I had to loosen the rails, mount the drive, and then tighten the rails for the drive to fit properly. The tolerances in the Nucleus’ design are so tight here that I’m afraid an overly-enthusiastic consumer may try and force the drive into place, accidentally causing some damage to the unit’s circuit board. I’m not quite sure if my experience is common across other production units or specific to my review unit.
The Nucleus itself has no moving parts, so if you use an SSD, the server will operate in complete silence. This allowed me to place in my living room, where it never called any attention to itself.
The drawback of SSDs, of course, is that they’re much more expensive per gigabyte than a mechanical hard drive. A 1TB SSD costs about as much as a 4TB mechanical drive. If you have a large music library, you’d be better off using an SSD just for the Roon software, and storing your music on a separate NAS box. Roon running on the Nucleus will discover and access those files no matter where you locate the NAS box in your home, as long as it’s connected to your network. Alternatively, you could plug an external hard drive into one of the Nucleus’s USB ports.
I do wish that Roon Labs allowed customers to connect cloud storage services such as DropBox, Microsoft’s OneDrive, or Google Drive. Users could then stream their music from the cloud, foregoing the need for local storage. Products like Krell’s Vanguard Universal DAC do support such an option.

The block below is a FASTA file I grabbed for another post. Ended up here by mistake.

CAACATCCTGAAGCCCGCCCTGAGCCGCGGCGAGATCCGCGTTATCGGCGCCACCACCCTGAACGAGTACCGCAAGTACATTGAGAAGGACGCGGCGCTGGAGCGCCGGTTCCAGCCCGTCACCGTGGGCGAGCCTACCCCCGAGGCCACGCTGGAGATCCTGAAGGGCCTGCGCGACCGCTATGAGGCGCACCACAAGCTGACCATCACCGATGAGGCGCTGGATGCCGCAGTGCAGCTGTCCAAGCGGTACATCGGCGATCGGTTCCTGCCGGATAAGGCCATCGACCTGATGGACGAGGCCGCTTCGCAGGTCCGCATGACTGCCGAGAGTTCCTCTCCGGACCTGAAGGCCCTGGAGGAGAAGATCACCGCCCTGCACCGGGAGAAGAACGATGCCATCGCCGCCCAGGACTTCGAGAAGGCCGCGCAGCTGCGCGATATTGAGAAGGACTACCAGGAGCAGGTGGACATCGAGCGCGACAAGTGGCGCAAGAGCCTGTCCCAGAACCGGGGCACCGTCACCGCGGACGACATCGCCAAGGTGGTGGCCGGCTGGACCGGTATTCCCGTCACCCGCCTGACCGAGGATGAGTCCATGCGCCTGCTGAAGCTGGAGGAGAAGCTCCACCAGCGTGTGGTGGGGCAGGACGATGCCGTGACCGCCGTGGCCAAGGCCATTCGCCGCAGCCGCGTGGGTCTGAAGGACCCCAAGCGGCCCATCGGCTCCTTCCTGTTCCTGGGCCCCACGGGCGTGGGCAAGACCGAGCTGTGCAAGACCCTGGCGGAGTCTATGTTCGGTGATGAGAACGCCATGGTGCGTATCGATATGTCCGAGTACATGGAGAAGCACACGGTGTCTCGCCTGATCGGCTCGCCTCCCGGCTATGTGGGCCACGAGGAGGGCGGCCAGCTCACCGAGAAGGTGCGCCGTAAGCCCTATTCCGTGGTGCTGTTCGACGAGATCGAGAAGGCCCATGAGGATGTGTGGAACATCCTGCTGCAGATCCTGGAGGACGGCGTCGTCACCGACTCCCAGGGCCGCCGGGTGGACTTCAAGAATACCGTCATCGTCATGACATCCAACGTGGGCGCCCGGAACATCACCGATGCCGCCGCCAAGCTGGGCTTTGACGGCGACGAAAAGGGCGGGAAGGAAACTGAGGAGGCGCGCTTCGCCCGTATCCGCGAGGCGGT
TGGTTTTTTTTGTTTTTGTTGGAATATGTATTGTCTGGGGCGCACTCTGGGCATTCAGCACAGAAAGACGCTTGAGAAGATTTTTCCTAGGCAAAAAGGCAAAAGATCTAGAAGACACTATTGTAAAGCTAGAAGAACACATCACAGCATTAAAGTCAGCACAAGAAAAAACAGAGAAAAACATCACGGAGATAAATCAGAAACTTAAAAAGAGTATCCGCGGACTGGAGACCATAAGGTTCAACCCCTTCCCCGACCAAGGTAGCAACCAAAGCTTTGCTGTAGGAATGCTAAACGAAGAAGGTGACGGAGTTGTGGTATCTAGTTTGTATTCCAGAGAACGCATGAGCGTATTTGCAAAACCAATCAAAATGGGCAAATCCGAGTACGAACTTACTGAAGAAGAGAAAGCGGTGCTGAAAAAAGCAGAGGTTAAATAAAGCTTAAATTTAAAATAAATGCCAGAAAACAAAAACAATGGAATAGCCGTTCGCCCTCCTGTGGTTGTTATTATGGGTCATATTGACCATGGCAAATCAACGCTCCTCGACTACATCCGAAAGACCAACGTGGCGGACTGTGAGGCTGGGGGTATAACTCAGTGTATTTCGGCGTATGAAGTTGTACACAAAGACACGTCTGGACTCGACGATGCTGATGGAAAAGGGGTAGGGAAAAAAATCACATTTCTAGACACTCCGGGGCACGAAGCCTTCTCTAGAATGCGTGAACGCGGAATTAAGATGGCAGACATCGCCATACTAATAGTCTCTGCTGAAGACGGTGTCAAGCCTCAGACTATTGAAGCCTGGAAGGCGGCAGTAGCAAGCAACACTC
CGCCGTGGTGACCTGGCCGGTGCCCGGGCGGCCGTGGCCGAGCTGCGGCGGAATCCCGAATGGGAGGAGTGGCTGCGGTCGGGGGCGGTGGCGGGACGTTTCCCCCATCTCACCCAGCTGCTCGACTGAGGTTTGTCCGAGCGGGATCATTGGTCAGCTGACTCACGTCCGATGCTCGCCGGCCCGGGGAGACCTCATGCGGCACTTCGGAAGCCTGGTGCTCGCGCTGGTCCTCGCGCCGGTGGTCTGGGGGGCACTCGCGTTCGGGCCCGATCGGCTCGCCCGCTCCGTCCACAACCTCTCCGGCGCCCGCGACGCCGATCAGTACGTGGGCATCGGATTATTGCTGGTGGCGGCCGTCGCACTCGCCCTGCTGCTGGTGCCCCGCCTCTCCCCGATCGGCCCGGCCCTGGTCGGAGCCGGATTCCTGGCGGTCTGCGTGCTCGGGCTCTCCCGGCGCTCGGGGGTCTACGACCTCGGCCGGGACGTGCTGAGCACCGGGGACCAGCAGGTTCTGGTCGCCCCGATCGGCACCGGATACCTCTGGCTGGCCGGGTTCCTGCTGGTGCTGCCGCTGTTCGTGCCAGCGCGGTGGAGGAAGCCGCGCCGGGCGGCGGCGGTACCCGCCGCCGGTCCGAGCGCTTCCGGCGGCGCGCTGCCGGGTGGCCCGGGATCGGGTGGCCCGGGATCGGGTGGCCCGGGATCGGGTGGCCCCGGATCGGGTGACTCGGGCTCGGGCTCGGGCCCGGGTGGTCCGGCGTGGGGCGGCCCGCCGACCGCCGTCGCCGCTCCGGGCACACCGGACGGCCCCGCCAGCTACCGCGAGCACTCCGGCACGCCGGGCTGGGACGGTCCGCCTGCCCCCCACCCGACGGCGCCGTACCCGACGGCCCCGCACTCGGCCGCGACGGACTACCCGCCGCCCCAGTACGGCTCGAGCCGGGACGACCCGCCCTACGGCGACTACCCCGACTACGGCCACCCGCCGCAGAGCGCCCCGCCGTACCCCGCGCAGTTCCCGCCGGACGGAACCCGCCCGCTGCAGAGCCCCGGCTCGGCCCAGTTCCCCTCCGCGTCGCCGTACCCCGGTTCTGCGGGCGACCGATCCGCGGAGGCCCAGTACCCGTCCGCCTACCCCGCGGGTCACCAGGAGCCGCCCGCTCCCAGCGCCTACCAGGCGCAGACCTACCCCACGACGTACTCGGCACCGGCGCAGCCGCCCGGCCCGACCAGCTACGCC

What’s the difference between the Nucleus and Nucleus+?
Roon offers two Nucleus models, which look identical on the outside but have slightly different internal components. The $1,399 Nucleus has an Intel Core i3 processor and 4GB of RAM. The $2,499 Nucleus+ has an Intel Core i7 processor with 8GB RAM. Neither price tag includes storage or a Roon subscription. Storage costs will vary based on type and capacity (Amazon sells the 1TB SSD I used for about $110). A Roon subscription will set you back an additional $119 per year or $499 for a lifetime membership.
Which model is best for you depends on three factors: The size of your music library; the number of zones (rooms) you want to run; and the Roon DSP features you intend to use. The base version of the Nucleus is rated to handle libraries up to about 10,000 albums or 100,000 tracks, six zones, and limited DSP options (you can’t, for example, use both a convolution filter and DSD512 upsampling at the same time). The Nucleus+ is designed for everything above that baseline, and it places no limits on DSP functions.